I always take an interest in new point and click adventures, almost despite myself. Something about the familiar task of putting inventory item to object, usually to be told “no, that’s wrong,” feels oddly comforting. 90s PC gaming nostalgia has a lot to answer for.
Judging from the first two chapters included in the preview build, Captain Morgane and the Golden Turtle is familiar. This pirate themed adventure sticks to the traditions of the genre like a barnacle to a ship’s hull. That’s not necessarily a criticism – there’s still an audience eager for both pointing and clicking, but even within the rigid adventure gaming structure, Captain Morgane looks to be a mix of things that work well with things that just don’t.
For example, the graphics. The 2D backgrounds have a lovely painted feel to them; bright, cheerful – just like the overall tone of the game. (We’re firmly ‘pirates are adventurous scoundrels’ fiction here. In one puzzle you actually have to persuade a crew-mate to help you break into a building. That’s persuade a pirate to help you steal.) These are matched by the detailed and expressive stills that play out alongside the in-game subtitles and the even more lavish storyboard animations of the cut-scenes. For some reason though, into this wonderful art are placed crude 3D character models. Sublime yet tacky; you see it in so many aspects of the game it almost feels like a design mantra.
Taking the role of “Captain” Morgane, you begin as a child in her home on Bounty Island. It’s a gentle start, a procession of plot points – do chores, play with friends, overcome the island bully – specifically spaced to set-up inventory puzzles set around each single area. This expands out in the second chapter where a 17-year old Morgane, now a full member of her father’s pirate ship, is promoted to acting captain and asked to find crew and adventure. Here it’s stressed that Morgane’s choice could have ramifications in the future, implying a degree of variety but unfortunately, it seems the warning was just plot foreshadowing; the actual choice being annoyingly linear.
The early puzzles work well enough, but suffer from being a bit bland and none are staggeringly original. A puzzle requiring the use of a shard of glass to magnify the sun to start a fire, for example, caused a particularly weary seen-this-done-that eye-roll. That said, the inclusion of recruited crew members in your inventory for use in particular puzzles is a nice mechanic that will hopefully be used in interesting ways later in the game.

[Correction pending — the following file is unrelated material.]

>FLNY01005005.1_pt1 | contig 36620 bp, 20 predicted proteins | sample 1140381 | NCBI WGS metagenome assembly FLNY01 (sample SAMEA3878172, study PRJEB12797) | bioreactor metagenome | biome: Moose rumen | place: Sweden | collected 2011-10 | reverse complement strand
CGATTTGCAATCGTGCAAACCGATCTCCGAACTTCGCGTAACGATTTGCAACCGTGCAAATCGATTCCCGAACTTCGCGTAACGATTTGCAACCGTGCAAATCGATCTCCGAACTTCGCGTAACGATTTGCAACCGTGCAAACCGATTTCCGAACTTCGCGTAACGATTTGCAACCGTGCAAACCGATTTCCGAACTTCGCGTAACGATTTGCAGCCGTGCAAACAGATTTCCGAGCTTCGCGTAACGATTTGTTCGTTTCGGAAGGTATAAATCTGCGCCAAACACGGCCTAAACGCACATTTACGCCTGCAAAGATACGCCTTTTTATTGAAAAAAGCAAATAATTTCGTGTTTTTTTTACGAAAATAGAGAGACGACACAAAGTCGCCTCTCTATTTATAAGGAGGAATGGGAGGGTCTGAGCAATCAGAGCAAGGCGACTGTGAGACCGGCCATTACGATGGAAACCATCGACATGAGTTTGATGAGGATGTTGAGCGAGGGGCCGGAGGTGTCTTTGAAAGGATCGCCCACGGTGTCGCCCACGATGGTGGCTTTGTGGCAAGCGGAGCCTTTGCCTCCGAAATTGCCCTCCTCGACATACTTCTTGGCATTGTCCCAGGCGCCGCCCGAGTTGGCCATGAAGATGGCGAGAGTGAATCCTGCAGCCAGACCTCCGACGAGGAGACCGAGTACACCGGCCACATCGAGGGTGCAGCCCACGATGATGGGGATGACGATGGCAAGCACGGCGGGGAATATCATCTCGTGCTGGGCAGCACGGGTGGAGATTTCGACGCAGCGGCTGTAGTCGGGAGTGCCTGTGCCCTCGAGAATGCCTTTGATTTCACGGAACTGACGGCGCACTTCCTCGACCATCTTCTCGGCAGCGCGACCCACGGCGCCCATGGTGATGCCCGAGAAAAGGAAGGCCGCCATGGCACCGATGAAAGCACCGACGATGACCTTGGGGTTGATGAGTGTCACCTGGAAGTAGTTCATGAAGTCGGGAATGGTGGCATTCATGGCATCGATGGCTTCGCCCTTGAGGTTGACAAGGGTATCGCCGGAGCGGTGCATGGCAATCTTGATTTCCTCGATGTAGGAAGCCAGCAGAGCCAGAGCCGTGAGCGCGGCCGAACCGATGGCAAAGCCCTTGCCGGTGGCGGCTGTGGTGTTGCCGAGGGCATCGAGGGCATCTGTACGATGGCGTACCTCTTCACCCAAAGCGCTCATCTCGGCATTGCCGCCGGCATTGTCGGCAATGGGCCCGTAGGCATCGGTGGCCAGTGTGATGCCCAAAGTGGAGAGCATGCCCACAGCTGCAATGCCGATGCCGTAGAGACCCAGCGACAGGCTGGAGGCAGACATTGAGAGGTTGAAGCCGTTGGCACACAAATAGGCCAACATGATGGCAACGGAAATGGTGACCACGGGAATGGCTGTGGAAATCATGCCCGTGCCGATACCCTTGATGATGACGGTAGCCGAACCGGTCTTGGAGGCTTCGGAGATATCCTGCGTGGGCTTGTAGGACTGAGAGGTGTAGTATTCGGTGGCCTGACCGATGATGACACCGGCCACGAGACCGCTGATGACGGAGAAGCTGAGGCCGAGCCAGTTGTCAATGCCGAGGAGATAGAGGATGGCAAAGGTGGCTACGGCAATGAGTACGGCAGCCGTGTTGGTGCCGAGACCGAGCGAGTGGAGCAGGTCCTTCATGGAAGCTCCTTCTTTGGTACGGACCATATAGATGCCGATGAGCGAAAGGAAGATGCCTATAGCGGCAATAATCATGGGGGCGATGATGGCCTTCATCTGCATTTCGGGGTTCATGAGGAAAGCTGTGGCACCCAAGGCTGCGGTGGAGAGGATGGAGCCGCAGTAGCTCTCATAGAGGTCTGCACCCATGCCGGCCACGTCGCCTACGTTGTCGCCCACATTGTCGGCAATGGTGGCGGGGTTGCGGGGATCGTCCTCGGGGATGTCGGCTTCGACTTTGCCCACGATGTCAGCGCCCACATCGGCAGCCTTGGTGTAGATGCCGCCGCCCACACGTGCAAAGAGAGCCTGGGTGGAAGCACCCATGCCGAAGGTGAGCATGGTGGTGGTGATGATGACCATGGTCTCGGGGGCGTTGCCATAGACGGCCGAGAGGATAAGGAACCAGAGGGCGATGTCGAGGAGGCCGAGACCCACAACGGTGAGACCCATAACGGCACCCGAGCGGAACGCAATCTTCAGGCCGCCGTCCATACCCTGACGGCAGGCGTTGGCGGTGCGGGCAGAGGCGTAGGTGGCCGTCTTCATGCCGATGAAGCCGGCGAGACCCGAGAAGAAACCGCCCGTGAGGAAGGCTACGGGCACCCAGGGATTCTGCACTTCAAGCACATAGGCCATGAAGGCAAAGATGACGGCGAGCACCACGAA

Less promising are the minigames. The one included in the first chapter – a pretend swordfight with the neighbourhood bully – is a mess of button mashing. It appears to be an afterthought; something to cater to the casual market and to take advantage of the motion controllers of the console versions. Six are promised in total and while you have the option to skip them, that only highlights how out-of-place they feel.
The ability to travel between islands (unavailable in the preview) suggests that later chapters will have a multi-island puzzle structure in the style of Monkey Island 2 but obviously that’s not the only way the game pays homage to the LucasArts series. As mentioned earlier, the whole colourful, light-hearted approach to pirate adventure does much to remind you of the games throughout, which is unfortunate because it’s a high bar that Captain Morgane has forced its self to be measured against. However, there is a distinct strand running through the plot: where Guybrush’s quest to be a pirate was charmingly naive, Morgane’s romanticism of the seas often comes across more as an idolisation of her father, which leads to some deeper themes than the colourful aesthetic immediately presents.
This familial underpinning is set to be the key to a lot of interactions within. Morgane’s mother dies in the decade between the opening two chapters – and Morgane expresses a desire to help her father come to terms with the loss. This more serious plot strand does sometimes clash with the cheerful tone of the game, especially in one conversation about her mother where Morgane bounces between sorrow and peppy enthusiasm like a bi-polar yo-yo. Still, it at least gives the hint of a story that’s deeper and more compelling than it initially appears.
Judging from this early taste, none of Captain Morgane’s problems are major. At the same time, none of its highlights are worth getting too enthusiastic about. For me personally – while I may always investigate a new adventure game, what I’m really looking for is the innovation the genre has been in desperate need of for over a decade. And based on what I’ve seen so far, that’s not what Captain Morgane is going to deliver.